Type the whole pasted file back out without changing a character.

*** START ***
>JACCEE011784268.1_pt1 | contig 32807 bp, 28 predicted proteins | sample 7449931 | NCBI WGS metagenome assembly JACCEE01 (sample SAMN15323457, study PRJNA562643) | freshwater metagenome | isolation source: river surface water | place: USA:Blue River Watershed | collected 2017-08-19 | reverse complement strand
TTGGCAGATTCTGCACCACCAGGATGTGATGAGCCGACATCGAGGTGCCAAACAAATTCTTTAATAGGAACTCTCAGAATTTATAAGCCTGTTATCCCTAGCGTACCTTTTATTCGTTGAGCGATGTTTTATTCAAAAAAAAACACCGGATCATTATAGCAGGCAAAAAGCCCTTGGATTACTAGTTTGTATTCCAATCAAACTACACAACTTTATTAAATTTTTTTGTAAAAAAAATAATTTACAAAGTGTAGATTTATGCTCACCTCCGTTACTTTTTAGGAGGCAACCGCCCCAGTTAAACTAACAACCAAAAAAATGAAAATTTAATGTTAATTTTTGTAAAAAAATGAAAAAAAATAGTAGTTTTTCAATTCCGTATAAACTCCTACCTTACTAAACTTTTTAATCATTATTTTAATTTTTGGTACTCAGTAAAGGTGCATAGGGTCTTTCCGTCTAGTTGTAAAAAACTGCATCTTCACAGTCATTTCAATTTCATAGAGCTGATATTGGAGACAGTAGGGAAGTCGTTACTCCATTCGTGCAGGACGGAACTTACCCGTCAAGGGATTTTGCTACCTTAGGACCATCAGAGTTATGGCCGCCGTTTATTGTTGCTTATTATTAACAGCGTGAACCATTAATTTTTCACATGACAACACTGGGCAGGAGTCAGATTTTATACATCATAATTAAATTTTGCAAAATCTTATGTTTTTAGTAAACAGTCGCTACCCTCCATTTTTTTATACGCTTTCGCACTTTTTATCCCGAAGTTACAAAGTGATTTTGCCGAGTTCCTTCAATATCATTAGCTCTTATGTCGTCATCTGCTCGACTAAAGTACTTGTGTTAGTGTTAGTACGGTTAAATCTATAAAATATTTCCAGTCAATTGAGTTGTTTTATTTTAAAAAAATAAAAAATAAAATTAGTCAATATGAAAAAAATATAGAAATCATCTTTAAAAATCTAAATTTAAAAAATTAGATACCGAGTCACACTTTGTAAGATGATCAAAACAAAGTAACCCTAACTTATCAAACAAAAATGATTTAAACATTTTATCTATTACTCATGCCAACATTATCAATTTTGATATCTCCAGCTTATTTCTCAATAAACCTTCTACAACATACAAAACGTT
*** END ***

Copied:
>JACCEE011784268.1_pt1 | contig 32807 bp, 28 predicted proteins | sample 7449931 | NCBI WGS metagenome assembly JACCEE01 (sample SAMN15323457, study PRJNA562643) | freshwater metagenome | isolation source: river surface water | place: USA:Blue River Watershed | collected 2017-08-19 | reverse complement strand
TTGGCAGATTCTGCACCACCAGGATGTGATGAGCCGACATCGAGGTGCCAAACAAATTCTTTAATAGGAACTCTCAGAATTTATAAGCCTGTTATCCCTAGCGTACCTTTTATTCGTTGAGCGATGTTTTATTCAAAAAAAAACACCGGATCATTATAGCAGGCAAAAAGCCCTTGGATTACTAGTTTGTATTCCAATCAAACTACACAACTTTATTAAATTTTTTTGTAAAAAAAATAATTTACAAAGTGTAGATTTATGCTCACCTCCGTTACTTTTTAGGAGGCAACCGCCCCAGTTAAACTAACAACCAAAAAAATGAAAATTTAATGTTAATTTTTGTAAAAAAATGAAAAAAAATAGTAGTTTTTCAATTCCGTATAAACTCCTACCTTACTAAACTTTTTAATCATTATTTTAATTTTTGGTACTCAGTAAAGGTGCATAGGGTCTTTCCGTCTAGTTGTAAAAAACTGCATCTTCACAGTCATTTCAATTTCATAGAGCTGATATTGGAGACAGTAGGGAAGTCGTTACTCCATTCGTGCAGGACGGAACTTACCCGTCAAGGGATTTTGCTACCTTAGGACCATCAGAGTTATGGCCGCCGTTTATTGTTGCTTATTATTAACAGCGTGAACCATTAATTTTTCACATGACAACACTGGGCAGGAGTCAGATTTTATACATCATAATTAAATTTTGCAAAATCTTATGTTTTTAGTAAACAGTCGCTACCCTCCATTTTTTTATACGCTTTCGCACTTTTTATCCCGAAGTTACAAAGTGATTTTGCCGAGTTCCTTCAATATCATTAGCTCTTATGTCGTCATCTGCTCGACTAAAGTACTTGTGTTAGTGTTAGTACGGTTAAATCTATAAAATATTTCCAGTCAATTGAGTTGTTTTATTTTAAAAAAATAAAAAATAAAATTAGTCAATATGAAAAAAATATAGAAATCATCTTTAAAAATCTAAATTTAAAAAATTAGATACCGAGTCACACTTTGTAAGATGATCAAAACAAAGTAACCCTAACTTATCAAACAAAAATGATTTAAACATTTTATCTATTACTCATGCCAACATTATCAATTTTGATATCTCCAGCTTATTTCTCAATAAACCTTCTACAACATACAAAACGTT